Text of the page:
"A few months later I saw a blimp advertising a car showroom on my way to work, and the idea came back to me. First thing I did when I got in was jump on to the RAOTL forum and started a thread raising the idea again. Feedback was great, and a couple of people were sufficiently taken with it that they threw a tenner each into the pot. Within a day though, the thread had died away and it was back to being one of those internet ideas like all those lost flag and banner designs that get talked about for an hour and never get spoken of again.
"At this point I'd read around and got quotes, and it looked like we were talking about £1,500-£2,000 for the blimp alone, quite before you'd looked at anything else such as mooring rope, banners and helium. However, somebody pointed out an eBay auction where a supplier was selling second hand blimps for a fraction of the price of a new one, and suddenly it felt doable.
"I got in touch with the guy selling it, and as luck would have it he told me that he had a slightly bigger one which he was also looking to sell that had only ever been flown for two days. White with red fins - perfect. It was occurring to me that the idea was going to stay an idea unless I actually made a demonstration that I was serious, so I went way into my overdraft and bought it.
"As soon as I put the pics of the uninflated, very limp-looking blimp up on the forum, the response was absolutely phenomenal. I'd set up a Paypal account by this point and money absolutely poured in. Within a week of the pictures going up there was over £800 in the blimp kitty, and contributions continued to come in from the UK, Spain, Australia and the US. To date the blimp fund has totalled over £1,500, and not just from Liverpool supporters - a couple of Everton fans and a Newcastle fan have also thrown in."
With a successful first flight now under its belt - "I've never felt as proud as I did when I first took my seat in the Annie Road and saw the words 'Don't Buy The Sun' bobbing over the Kop" - Stuart is co-ordinating the blimp's next outing.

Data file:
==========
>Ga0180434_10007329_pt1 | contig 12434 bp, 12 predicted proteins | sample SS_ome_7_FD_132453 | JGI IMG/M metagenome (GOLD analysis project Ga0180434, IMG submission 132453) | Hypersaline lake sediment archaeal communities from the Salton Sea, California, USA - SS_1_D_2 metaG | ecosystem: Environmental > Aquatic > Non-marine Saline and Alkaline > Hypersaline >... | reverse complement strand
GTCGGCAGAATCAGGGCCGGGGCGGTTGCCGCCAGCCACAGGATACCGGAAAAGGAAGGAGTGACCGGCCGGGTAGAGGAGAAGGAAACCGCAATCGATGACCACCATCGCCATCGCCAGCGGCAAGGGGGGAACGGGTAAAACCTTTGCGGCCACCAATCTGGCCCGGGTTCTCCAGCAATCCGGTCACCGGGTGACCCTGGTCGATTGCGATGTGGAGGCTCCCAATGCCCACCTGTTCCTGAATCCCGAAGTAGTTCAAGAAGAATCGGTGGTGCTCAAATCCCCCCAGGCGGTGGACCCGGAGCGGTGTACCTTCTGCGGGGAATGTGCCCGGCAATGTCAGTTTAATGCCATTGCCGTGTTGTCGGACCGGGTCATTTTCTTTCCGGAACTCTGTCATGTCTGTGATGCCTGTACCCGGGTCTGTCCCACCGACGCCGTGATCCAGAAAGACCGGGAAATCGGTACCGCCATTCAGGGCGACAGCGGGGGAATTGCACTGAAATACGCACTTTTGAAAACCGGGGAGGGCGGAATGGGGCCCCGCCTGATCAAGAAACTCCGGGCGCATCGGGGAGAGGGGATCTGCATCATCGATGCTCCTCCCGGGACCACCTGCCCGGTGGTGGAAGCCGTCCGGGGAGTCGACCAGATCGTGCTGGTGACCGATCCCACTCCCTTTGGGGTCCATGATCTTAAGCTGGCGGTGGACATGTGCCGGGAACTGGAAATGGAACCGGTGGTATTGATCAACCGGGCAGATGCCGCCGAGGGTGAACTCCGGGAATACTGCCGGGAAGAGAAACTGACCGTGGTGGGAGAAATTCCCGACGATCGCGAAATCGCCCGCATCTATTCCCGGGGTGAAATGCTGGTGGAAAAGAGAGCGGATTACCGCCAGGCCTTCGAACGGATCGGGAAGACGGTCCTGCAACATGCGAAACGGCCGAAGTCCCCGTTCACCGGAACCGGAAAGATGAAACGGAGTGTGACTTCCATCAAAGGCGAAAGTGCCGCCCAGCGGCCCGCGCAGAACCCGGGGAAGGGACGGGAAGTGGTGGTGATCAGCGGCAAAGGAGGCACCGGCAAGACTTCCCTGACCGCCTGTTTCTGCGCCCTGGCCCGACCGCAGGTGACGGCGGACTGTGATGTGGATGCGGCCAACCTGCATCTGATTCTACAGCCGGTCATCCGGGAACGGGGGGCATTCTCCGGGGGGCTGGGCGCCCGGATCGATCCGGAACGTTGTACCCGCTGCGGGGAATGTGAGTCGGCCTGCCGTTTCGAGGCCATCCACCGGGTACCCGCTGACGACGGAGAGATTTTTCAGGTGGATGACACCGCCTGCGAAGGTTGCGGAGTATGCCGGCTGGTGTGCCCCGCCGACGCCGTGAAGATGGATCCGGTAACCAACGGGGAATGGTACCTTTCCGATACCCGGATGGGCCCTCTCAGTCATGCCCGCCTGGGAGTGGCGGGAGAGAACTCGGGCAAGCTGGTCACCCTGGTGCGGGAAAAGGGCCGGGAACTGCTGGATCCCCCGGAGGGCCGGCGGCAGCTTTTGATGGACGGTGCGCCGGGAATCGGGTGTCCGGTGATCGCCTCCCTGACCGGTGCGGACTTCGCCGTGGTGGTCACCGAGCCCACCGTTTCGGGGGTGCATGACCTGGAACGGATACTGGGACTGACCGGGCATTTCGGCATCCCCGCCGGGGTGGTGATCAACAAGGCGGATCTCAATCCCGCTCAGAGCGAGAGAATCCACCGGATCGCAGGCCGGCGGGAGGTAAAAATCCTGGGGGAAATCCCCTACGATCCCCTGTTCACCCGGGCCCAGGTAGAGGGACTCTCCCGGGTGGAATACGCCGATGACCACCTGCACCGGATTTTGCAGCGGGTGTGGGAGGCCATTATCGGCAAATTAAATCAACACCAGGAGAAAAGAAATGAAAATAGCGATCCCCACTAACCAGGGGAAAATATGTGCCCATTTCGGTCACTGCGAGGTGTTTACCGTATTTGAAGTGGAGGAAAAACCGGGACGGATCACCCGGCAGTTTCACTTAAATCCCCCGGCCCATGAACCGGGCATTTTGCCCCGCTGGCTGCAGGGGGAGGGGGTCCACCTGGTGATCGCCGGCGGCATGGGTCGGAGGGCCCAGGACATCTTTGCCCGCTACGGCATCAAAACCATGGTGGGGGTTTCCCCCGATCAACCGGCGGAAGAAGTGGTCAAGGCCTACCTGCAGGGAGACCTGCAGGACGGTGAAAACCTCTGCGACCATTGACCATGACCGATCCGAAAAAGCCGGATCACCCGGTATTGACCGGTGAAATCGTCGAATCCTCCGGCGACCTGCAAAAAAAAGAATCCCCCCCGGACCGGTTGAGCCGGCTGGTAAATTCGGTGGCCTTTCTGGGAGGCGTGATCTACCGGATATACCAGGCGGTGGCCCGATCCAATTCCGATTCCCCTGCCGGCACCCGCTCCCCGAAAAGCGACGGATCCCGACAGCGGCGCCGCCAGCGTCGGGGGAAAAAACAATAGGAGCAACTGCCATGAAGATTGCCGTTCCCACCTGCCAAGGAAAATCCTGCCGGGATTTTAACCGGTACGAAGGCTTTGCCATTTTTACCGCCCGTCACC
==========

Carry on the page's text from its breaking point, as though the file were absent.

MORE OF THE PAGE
He added: "While its main use is intended to be to spread the Don't Buy The Sun message, it's now envisaged to be available for both the Hillsborough Justice Campaign and Spirit of Shankly for use with any other campaigns they have in mind.
"From its first flight it was clear just how much of a head-turner it is, and in the coming months I'm sure you'll see it broadcasting other messages. It's also been suggested that we include it in parades in and around the city, which we'll definitely look at.
"At the moment we're limited to flying it at daytime home matches, but by next season we'll look at adding lights which will allow it to go up for evening kick-offs as well. The dream scenario is that it will eventually fly at every home game, but this will depend completely on keeping the kitty topped up so that we can afford the helium it runs on."
The blimps costs around £200 per flight for helium and fan donations to keep the blimp flying are welcomed. They can be made via Paypal to the address: firstname.lastname@example.org
Stuart said: "If people want to send by any other method, or make any comments or suggestions about the blimp, feel free to email me on that address. Volunteers to help on flight days are also very, very welcome, so keep an eye on the various forums to see when it will next be up in the sky. People will have to supervise the blimp during the match, so we'll always be looking for people willing to sacrifice going to the match to help in that regard."
For pictures of the blimp, see here: 100206 Don't Buy The Sun - Images | Propaganda-Photo.com
For more on the Don't Buy The Sun campaign, and the fight for justice for the 96, read the first edition of Well Red magazine, out at the end of this month: www.wellredmag.co.uk
Posted by robbohuyton at 11:32
Above us only lies: Liverpool's Sun boycott takes to the skies